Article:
A Donor Advised Fund, or DAF, may be a good philanthropic vehicle for investors who want help managing their charitable contributions while receiving immediate tax benefits. It requires that a donor contributes cash or assets to a public charity that sponsors and sets up that Donor Advised Fund. Donors are retained in an advisory role while participating in this type of fund.
According to the IRS, Donor Advised Funds are operated by 501(c)(3) organizations who act as sponsoring organizations. For instance, a donation is made by a donor who is conceding legal control over the contributions to the sponsoring organization of the fund. However, the donor and/or that donor’s financial representative retains advisory privileges on how the money is spent and how the investment of that money is managed.
Contributing to philanthropic operations is becoming more popular through this managed service where performance, control and tax strategy are balanced. There are three simple roles the donor plays for a Donor Advised Fund:
- DONATE ASSETS – Make a tax-deductible donation in the form of stocks, real estate, stock or cash to a Sponsoring Organization
- DIRECT STRATEGY – Grow your donation based on your own investment preferences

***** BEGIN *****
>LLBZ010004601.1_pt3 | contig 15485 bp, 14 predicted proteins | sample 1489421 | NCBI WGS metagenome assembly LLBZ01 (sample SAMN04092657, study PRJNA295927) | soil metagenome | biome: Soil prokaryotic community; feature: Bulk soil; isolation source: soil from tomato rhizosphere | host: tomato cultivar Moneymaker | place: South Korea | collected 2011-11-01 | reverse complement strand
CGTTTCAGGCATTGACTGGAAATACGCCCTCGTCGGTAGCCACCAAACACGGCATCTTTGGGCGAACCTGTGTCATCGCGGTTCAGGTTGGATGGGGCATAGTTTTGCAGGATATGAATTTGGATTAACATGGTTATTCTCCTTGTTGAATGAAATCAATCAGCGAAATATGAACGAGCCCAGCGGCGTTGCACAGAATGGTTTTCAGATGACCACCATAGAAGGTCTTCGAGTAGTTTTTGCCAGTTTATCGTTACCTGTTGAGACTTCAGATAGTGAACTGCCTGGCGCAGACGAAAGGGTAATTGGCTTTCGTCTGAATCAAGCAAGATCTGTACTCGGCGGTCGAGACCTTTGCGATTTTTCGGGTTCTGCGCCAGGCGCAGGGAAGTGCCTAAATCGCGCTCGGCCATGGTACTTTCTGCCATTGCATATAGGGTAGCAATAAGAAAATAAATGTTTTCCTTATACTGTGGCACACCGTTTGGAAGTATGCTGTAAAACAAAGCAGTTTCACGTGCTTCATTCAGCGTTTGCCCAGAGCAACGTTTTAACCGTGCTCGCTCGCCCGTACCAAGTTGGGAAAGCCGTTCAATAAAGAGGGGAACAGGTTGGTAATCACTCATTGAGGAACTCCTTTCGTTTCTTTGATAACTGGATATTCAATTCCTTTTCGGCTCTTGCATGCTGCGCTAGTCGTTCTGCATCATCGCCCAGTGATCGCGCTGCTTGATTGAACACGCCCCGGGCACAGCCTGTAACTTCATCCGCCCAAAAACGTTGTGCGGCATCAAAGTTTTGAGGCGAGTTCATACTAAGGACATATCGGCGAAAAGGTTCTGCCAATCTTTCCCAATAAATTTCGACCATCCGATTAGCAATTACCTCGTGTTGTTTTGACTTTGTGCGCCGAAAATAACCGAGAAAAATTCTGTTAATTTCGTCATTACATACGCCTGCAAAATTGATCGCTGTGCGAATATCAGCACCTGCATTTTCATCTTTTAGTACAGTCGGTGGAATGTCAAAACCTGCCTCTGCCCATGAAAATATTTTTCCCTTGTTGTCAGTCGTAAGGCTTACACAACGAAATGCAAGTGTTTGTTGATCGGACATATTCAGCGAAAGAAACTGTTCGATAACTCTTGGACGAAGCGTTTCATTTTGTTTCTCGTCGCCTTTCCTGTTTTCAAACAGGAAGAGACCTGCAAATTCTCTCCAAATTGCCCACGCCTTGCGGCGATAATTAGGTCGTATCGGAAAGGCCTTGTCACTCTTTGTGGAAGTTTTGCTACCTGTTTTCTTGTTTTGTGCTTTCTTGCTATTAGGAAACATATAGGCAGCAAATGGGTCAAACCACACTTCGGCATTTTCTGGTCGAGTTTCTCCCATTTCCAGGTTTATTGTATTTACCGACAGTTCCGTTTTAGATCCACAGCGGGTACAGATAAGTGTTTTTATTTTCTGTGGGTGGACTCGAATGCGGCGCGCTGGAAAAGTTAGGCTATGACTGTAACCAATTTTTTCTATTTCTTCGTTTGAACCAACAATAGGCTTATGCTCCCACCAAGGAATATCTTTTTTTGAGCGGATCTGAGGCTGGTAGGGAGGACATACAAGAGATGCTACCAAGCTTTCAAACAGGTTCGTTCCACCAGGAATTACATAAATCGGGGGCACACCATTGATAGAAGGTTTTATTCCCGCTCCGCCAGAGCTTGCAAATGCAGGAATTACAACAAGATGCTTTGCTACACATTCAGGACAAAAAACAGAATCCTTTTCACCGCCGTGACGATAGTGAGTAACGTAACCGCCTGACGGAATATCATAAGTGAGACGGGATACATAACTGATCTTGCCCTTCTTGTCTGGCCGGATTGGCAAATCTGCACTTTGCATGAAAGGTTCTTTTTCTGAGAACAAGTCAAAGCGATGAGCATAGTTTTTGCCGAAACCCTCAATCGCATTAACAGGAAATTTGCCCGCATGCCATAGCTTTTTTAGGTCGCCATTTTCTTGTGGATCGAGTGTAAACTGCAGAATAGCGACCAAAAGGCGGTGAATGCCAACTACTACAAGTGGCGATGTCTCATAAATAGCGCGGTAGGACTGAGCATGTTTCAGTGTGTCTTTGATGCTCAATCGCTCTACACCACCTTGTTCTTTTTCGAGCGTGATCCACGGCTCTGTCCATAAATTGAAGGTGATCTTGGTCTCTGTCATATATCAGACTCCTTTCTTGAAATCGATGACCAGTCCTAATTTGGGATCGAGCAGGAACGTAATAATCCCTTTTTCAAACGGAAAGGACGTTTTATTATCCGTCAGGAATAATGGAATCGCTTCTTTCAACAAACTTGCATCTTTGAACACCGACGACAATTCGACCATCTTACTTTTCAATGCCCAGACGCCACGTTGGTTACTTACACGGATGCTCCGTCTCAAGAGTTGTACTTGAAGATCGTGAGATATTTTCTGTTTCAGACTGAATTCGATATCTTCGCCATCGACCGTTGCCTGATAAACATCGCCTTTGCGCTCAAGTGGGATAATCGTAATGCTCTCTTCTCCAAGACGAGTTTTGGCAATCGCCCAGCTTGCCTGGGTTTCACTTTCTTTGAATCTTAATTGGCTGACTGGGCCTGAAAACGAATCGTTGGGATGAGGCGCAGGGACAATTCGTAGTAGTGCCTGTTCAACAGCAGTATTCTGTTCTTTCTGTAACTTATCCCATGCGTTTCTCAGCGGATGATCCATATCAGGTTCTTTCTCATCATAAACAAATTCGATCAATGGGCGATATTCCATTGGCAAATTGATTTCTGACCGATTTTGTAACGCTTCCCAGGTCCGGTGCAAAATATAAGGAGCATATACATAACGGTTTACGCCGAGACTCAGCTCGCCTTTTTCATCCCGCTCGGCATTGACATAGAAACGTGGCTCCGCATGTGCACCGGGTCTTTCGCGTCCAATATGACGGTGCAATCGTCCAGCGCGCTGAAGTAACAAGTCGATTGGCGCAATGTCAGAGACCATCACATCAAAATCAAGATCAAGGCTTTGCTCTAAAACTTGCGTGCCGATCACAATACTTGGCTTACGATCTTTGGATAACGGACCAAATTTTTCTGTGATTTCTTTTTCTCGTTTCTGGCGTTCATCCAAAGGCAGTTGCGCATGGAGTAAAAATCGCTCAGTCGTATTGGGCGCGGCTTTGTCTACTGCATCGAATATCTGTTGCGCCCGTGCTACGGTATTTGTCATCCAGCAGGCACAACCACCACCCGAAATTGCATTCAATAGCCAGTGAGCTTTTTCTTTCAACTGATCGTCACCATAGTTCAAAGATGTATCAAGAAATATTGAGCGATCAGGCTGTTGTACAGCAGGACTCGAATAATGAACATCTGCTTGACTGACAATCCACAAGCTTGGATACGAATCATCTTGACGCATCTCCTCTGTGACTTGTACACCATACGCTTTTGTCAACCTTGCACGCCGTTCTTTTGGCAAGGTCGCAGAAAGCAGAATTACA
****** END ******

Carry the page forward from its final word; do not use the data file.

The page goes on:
- ADVISE FUND – Give ongoing advise on how the sponsoring organization gives
Tax Benefits for using a Donor Advised Fund
Cash contributions in a Donor Advised Fund typically allow for income tax deductions of up to 50% of an individual’s adjusted gross income. Donating long-term appreciated assets typically means the donor will not pay capital gains but still takes an income tax deduction of up to 30% of adjusted gross income.
Management Benefits for using a Donor Advised Fund
Donor Advised Funds are flexible because they allow donors to recommend grants from the fund over time while playing a passive role in the administration. The donor also has the ability to remain anonymous when advising the sponsoring organization on how to allocate the investments. The organization sponsoring a DAF takes advice from the donor on how to grant the money to that donor’s favorite charities, or the donor may choose not to advise the organization by letting the sponsoring organization allocate resources as they see fit.
By taking advantage of a Donor Advised Fund a donor can simplify record keeping while maintaining control over the direction of those charitable contributions. All the while, donors reap the tax benefits of traditional giving strategies.
The popularity of Donor Advised Funds is rising
The popularity of these funds is growing exponentially according to the National Philanthropic Trust. In 2015 contributions to Donor Advised Funds recently surpassed $786.64 billion and represent more than 7% of all individual charitable donations. Because the sponsoring organization is taking on the burden of administration for all its contributing donors, a bottom-line cost savings is inherent.
It is important to choose your sponsoring organization carefully. Ask your financial advisor for help in locating a Donor Advised Fund that is right for you.